GluR-A-dependent synaptic plasticity is required for the temporal encoding of nonspatial information.
Reisel D., Bannerman DM., Deacon RM., Sprengel R., Seeburg PH., Rawlins JN.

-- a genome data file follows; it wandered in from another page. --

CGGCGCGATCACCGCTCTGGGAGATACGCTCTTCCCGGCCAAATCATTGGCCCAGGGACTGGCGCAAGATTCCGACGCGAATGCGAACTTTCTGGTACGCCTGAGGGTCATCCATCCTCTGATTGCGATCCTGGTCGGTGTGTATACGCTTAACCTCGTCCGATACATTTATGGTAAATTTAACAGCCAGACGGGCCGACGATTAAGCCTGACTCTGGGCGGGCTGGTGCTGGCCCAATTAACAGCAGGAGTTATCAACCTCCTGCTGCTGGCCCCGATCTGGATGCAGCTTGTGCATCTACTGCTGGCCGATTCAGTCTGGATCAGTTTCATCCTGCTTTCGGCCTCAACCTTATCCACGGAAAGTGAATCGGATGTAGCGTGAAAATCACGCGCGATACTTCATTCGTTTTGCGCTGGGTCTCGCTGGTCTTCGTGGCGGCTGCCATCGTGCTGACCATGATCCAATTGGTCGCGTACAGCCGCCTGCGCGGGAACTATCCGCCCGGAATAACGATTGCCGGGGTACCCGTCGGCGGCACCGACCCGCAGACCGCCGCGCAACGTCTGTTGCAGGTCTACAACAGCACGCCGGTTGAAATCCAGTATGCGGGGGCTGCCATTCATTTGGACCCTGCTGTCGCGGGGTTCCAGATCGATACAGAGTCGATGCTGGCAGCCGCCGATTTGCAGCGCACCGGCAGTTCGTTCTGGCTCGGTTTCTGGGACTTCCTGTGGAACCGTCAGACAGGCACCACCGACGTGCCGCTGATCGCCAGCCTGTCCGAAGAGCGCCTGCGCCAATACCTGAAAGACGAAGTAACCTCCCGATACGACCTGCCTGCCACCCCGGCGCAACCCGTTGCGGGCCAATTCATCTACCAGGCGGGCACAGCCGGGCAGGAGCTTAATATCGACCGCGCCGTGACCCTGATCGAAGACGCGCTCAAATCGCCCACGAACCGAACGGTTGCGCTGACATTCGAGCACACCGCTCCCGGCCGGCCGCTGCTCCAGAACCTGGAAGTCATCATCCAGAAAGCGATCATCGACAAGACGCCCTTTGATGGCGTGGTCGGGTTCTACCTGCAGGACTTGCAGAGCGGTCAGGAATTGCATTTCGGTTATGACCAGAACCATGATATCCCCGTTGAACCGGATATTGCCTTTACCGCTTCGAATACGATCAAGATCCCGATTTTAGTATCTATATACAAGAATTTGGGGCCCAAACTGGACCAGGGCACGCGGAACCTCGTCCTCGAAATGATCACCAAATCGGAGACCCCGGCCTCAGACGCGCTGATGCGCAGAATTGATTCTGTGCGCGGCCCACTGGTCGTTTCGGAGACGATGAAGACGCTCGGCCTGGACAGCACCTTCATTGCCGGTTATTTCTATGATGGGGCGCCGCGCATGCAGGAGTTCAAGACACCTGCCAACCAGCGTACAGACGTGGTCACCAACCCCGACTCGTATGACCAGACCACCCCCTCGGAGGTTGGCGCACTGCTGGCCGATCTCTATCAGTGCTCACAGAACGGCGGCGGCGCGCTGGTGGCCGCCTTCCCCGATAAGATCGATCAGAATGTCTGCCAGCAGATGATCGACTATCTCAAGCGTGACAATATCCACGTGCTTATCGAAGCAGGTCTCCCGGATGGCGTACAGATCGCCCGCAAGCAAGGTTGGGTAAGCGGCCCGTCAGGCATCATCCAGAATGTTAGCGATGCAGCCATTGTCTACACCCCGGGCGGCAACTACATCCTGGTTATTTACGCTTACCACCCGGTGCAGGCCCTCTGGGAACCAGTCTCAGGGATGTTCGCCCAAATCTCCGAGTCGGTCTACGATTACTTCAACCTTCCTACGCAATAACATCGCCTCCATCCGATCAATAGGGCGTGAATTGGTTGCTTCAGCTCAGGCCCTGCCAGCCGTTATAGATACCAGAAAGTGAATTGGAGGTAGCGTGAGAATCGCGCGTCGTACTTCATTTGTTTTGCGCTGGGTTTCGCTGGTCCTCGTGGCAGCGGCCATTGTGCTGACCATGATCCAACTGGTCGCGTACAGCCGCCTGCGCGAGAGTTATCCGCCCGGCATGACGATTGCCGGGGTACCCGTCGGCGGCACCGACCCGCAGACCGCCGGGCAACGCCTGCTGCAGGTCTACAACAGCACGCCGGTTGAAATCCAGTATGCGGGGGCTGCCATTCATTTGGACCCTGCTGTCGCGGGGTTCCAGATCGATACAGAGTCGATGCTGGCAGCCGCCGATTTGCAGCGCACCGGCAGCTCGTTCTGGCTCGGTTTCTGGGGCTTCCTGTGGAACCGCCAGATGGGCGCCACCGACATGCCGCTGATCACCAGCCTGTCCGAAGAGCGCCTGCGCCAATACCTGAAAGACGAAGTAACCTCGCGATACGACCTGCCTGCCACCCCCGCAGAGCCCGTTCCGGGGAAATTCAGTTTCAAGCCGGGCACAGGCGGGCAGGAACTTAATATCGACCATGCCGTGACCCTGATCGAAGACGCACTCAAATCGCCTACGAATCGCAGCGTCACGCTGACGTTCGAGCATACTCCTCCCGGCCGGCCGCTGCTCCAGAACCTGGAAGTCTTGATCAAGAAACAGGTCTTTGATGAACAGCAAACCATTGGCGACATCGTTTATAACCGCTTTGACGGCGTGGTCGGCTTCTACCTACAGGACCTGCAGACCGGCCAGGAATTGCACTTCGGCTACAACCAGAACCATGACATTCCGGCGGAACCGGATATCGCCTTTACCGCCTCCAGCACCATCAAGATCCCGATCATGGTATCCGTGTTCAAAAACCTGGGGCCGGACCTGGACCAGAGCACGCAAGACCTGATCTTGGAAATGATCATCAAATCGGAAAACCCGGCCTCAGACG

Four related experiments studied operant performance of mice on differential reinforcement of low rates of responding (DRL) paradigms. Experiment 1 showed that excitotoxic hippocampal lesions impaired performance of a 10-s DRL schedule (DRL-10). Experiments 2 and 3 showed that GluR-A AMPA receptor subunit knockout mice, which are deficient in CA3-CA1 long-term potentiation (LTP), were markedly impaired at 15 s (DRL-15), but less impaired at DRL-10. Experiment 4 compared DRL-15 performance in mice from the 2 strains from which the GluR-A colony was derived and showed that they did not differ. The results show that GluR-A-containing AMPA receptors are required for normal performance on hippocampus-dependent, nonspatial working memory tasks, consistent with a role for GluR-A in the temporal encoding (what happened when) of nonspatial information.